>>> of pep-249 where I think we could improve the wording (and the spec):
>>>
>>> http://www.python.org/dev/peps/pep-0249/
>>>
>>> .....
>>>
>>>        .commit()
>>>                     Commit any pending transaction to the database. Note
>>> that
>>>            if the database supports an auto-commit feature, this must
>>>            be initially off. An interface method may be provided to
>>>            turn it back on.
>>>
>>> .....
>>>
>>> It is the last sentence that I'm looking at:
>>>
>>>    
>>>> An interface method may be provided to turn it back on.
>>>>      
>>> Comments:
>>>
>>>    * The "may" clearly marks this as an optional interface (and I'm
>>>      happy about that).
>>>    * It would be helpful to make clear what the interface method would
>>>      be so module authors can implement this consistently
>>>    * if autocommit can be turned on in a connection, there should have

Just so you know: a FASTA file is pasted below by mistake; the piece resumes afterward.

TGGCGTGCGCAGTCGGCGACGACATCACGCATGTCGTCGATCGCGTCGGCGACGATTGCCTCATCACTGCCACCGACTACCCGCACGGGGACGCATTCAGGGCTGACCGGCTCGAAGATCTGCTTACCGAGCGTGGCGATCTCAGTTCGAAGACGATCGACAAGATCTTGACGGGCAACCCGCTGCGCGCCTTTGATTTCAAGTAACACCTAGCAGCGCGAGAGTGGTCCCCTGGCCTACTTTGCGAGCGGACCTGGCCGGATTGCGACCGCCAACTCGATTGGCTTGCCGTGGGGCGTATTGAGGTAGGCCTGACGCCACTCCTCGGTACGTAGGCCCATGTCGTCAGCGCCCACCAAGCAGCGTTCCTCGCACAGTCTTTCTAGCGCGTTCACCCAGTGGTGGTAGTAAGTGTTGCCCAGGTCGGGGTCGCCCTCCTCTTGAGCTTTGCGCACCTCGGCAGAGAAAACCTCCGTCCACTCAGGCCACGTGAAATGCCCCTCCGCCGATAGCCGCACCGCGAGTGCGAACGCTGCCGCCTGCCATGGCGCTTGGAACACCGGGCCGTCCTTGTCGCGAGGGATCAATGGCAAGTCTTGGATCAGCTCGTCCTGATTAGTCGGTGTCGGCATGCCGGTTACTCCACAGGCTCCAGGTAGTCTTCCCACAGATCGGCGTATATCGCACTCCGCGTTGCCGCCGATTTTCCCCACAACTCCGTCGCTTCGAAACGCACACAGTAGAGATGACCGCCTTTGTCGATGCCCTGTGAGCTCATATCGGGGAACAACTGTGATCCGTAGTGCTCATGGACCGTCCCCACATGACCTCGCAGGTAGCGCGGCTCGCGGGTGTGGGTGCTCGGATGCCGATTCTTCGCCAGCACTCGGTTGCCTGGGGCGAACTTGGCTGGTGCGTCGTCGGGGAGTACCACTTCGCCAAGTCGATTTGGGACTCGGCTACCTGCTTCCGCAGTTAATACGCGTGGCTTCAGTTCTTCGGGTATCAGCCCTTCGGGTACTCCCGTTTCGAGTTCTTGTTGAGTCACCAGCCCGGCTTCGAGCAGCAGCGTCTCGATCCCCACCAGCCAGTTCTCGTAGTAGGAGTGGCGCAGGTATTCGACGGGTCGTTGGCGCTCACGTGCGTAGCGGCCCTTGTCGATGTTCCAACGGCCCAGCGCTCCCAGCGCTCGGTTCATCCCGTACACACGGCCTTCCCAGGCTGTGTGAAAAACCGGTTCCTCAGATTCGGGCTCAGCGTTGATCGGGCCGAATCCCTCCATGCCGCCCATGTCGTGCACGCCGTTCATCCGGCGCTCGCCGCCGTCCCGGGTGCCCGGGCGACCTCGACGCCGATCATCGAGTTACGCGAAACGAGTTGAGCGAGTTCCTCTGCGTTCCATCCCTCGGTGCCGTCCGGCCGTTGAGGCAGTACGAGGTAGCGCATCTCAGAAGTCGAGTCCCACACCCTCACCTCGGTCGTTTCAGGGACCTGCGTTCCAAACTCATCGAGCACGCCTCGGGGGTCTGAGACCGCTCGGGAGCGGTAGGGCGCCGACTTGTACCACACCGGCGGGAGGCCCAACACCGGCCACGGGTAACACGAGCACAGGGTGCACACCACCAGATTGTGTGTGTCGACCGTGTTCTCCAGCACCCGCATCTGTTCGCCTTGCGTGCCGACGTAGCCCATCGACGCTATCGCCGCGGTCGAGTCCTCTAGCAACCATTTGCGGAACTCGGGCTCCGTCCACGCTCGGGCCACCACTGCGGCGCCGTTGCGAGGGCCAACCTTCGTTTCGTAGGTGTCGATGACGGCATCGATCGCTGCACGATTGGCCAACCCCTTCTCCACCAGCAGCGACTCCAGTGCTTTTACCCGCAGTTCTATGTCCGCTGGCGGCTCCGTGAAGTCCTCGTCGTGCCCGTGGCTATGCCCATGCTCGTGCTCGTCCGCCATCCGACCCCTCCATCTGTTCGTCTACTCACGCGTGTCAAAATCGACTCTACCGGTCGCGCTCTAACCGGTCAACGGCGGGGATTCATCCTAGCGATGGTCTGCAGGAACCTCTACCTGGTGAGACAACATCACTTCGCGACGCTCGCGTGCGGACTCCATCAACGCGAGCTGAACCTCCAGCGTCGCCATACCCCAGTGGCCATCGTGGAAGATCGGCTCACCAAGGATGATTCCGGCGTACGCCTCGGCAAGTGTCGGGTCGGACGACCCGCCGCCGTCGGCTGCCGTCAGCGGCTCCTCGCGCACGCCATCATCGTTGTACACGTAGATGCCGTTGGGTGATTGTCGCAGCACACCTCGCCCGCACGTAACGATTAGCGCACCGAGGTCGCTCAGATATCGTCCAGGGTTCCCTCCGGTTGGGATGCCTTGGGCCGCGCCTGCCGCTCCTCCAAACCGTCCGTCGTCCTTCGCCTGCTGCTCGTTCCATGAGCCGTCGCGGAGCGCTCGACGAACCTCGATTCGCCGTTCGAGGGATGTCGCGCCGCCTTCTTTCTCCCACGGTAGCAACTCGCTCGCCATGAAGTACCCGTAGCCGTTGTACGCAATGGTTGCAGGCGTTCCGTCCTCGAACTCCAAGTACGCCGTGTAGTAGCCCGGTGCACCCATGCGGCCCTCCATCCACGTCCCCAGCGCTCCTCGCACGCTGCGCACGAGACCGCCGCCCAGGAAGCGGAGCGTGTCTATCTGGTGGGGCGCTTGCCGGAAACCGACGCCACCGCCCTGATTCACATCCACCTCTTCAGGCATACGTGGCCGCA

>>>      a way to turn it off again
>>> ...
>>> Comments?
>>>    
>>
>> mxODBC and mxODBC Connect will support a writable connection
>> attribute connection.autocommit to turn the feature on/off.
>> This works by assigning a boolean to the attribute. The
>> attribute also allows for an easy way to check whether autocommit
>> is active or not.
>>
>> They both already support doing this via the (non-standard) DB-API
>> extension connection.setconnectoption() method.
>>
>> From an API perspective, using an attribute is the right
>> and user-friendly approach. My only gripe with this is the fact,
>> that querying or setting the attribute can cause exceptions,
>> which you'd normally only expect from function/method calls.
>>
>> Other than that I'm +1 on adding the attribute as standard
>> DB-API 2.0 extension.
>>
>>  
>
> Thanks M.A..